NAHBS is often a showcase of the newest trends in the bike world. From Speed Release axles to gravel bike suspension forks, the 2017 edition was no different, but thanks to The Pro’s Closet, there was plenty of vintage bike jewelry to obsess over as well. I’ll admit that I’m a bit of a vintage bike nerd, so seeing all these amazing bikes in one place was a highlight of the show. What made it even better was that classic bikes like this Moot Mountaineer were built by guys like Kent Eriksen who is still building and was even on hand at the show…

Moots (and Eriksen) bikes have come a long way since this early 1984 Moots Mountaineer. Like many of these bikes, the Mountaineer was basically built for bikepacking before it was cool.

 

The Breezer Series 1 from 1978 was a huge stepping stone in the evolution of the mountain bike. Purpose built chromoly with a full complement of components, it was a big departure from the early Klunkers.

One of two Cunningham bikes on display, you could argue that this Racer is the archetype for the current gravel/adventure bike scene – drop bars, light frame, and knobby tires. 

 

Before fat bike components existed, you had to make your own. A popular way of building in additional float was to lace two rims to the same hub and mount two tires side by side. Effective, but not exactly the performance level of fat bikes today.

Old Kleins are always fun to drool over – especially when they’re ex Tinke Juarez race bikes.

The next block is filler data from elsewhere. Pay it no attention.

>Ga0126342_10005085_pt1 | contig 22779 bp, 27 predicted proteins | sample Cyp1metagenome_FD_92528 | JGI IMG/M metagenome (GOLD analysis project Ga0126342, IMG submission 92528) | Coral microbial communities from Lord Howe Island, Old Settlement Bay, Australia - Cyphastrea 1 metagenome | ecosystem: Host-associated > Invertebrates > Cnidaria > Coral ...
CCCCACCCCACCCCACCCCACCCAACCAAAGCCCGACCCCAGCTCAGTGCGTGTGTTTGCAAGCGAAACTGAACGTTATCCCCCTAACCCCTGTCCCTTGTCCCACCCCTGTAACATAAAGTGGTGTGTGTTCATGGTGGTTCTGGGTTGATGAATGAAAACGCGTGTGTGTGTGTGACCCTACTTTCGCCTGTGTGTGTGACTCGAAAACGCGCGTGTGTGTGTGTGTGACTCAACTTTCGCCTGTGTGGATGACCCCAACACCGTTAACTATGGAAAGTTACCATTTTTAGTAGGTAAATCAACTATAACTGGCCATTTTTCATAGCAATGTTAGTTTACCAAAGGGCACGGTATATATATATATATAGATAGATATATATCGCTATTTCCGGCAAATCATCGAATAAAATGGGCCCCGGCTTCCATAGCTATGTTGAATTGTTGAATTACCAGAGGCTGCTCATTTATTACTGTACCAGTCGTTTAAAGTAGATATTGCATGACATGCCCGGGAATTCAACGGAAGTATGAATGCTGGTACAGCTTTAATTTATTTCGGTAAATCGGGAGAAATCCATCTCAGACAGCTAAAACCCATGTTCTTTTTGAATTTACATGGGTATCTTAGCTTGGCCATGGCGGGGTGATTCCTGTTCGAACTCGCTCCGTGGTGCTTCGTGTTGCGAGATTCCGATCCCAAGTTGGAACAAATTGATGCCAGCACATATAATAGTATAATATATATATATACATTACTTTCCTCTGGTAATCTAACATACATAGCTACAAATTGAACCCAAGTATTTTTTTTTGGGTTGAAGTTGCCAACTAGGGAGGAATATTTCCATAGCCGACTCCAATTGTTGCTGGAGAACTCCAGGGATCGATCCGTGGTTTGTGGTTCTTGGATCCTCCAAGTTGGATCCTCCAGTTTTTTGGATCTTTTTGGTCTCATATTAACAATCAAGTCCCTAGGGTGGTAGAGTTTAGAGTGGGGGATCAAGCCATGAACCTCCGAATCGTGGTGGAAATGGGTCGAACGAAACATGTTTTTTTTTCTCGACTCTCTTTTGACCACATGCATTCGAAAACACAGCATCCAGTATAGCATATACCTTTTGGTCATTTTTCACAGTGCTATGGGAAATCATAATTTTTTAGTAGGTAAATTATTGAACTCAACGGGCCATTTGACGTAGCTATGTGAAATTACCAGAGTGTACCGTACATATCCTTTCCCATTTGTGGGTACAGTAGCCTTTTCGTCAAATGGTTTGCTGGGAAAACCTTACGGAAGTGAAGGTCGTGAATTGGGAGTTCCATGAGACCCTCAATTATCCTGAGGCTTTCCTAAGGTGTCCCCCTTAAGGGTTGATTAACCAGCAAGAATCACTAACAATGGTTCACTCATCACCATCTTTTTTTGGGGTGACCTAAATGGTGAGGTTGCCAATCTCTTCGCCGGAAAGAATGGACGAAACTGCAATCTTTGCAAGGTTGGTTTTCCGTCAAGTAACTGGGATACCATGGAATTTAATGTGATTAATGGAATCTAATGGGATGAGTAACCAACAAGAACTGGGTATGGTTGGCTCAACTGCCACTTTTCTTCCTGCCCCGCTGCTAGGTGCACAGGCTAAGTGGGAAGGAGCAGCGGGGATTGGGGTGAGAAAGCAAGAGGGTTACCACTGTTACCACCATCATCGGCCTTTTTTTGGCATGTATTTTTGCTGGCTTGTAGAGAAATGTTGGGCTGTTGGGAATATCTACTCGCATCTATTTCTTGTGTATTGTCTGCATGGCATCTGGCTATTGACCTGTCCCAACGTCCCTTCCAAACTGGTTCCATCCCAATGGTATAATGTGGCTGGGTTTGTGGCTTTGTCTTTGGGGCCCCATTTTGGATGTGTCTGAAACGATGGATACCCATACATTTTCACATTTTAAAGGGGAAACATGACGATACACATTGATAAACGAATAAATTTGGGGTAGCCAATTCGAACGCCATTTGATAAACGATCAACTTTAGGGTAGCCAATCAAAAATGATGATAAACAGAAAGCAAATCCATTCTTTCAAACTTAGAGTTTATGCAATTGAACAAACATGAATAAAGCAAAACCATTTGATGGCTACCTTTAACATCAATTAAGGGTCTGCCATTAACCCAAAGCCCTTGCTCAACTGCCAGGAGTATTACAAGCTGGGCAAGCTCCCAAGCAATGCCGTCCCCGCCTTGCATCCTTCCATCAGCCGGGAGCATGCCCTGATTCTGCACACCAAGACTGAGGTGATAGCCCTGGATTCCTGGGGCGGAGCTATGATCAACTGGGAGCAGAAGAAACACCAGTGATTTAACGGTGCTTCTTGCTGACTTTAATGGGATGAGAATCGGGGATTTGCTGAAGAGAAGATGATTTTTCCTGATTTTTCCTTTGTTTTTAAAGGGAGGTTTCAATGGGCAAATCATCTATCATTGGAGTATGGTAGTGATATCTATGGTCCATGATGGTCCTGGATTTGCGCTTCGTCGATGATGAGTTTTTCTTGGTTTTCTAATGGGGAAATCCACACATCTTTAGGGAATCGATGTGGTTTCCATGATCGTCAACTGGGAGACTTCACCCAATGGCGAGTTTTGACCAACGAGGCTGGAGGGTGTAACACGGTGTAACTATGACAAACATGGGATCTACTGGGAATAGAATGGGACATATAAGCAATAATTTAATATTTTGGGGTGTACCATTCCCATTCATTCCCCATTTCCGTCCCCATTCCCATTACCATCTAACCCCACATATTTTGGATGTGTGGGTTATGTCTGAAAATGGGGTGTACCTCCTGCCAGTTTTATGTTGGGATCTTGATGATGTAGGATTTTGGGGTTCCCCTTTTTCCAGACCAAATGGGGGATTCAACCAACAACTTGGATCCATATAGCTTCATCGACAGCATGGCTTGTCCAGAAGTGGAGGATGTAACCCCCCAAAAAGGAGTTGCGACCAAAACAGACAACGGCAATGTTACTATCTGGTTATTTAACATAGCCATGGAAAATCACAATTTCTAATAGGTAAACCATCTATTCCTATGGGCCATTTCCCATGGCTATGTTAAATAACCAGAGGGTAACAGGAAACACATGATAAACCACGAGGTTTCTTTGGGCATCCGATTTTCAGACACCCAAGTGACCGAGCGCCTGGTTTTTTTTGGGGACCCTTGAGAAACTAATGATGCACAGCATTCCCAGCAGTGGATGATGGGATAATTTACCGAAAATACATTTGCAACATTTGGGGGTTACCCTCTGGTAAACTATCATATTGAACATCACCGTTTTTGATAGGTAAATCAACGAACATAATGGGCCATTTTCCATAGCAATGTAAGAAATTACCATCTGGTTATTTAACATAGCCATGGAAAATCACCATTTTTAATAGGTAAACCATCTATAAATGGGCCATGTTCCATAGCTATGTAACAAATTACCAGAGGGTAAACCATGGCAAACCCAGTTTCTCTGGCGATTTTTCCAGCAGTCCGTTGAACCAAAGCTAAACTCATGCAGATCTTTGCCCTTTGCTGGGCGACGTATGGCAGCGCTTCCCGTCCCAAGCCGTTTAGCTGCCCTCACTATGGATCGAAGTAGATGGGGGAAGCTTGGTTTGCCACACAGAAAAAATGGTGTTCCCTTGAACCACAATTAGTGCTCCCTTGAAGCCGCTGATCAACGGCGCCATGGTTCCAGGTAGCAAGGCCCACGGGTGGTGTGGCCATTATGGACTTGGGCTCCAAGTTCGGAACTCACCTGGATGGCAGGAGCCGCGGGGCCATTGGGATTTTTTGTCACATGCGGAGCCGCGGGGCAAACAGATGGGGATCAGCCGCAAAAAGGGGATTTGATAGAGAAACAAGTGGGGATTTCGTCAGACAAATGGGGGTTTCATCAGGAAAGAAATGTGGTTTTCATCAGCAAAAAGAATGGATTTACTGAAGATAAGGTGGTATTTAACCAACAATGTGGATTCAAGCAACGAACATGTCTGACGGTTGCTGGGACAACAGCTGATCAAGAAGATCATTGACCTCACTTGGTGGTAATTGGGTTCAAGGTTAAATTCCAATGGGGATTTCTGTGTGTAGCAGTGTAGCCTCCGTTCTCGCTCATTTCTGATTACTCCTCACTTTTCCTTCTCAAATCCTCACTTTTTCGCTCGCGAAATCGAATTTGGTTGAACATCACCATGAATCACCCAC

I love this bike, mostly for the remote actuated Hite Rite “dropper post.” Talk about being ahead of your time. It looks like it could be the IRD Remote Quick Release which was added to the Hite Rite and operated by a friction thumb shifter at the bar. The lever would allow you to open the seat post clamp, and you could push the seat down like a standard dropper and close the clamp. When you would open it again, the compressed spring of the Hite Rite would allow the post to raise.

This 1984 J.P. Weigle “Playboy’s Best Custom Bike” had an amazing vintage Campy group, and while those Delta brakes apparently never stopped very well – they certainly are beautiful.

According to the description on The Pro’s Closet museum page, this incredibly rare Confente Pro-Strada was number 47 out of only 135 bikes that Mario Confente built before he died at the age of 34.

 

Of course TPC wouldhave an amazing Tom Ritchey Road bike in their collection. And how about those brake pads? Finned for cooling?

Another Cunningham, this time an Alan road bike.

As was popular back in the day, Davis Phinney’s bike for the Olympics was a Murray that was actually built by Serotta.

There were a lot of feels any time someone mentioned Jeff Archer’s name at NAHBS, and rightfully so. The Founder of Mountain Bike Art & Technology (MOMBAT), and the revivalist of the Mountain Goat name, Jeff was tragically killed last year after being hit by a drunk drive while he was crossing the street. Not only were there tributes to Jeff like this display of a 1988 Mountain Goat Dinoflage Deluxe, but a tribute has been inscribed on the back of the NAHBS Best In Show trophy to honor his legacy.

 

Salsa has come a long way since 1982, and while their bikes can no longer be considered “handbuilt” in the NAHBS sense, it’s cool to see where the brand came from.

Another bike that the original builder was at the show still showing current bikes, this 1985 Steve Potts Limited Edition was fitted with a Suntour XC group and WTB Roller Cam brakes, hi-E hubs, and even Magura brake levers.

For more detail on each of the bikes above, you can check out their individual stories on The Pro’s Closet Bicycle Museum site.

 

 

 

 

12 comments

  1. duder on

    Are these bikes on display in Boulder? Is there an actual physical “Pro’s Closet Bicycle Museum” that I can visit?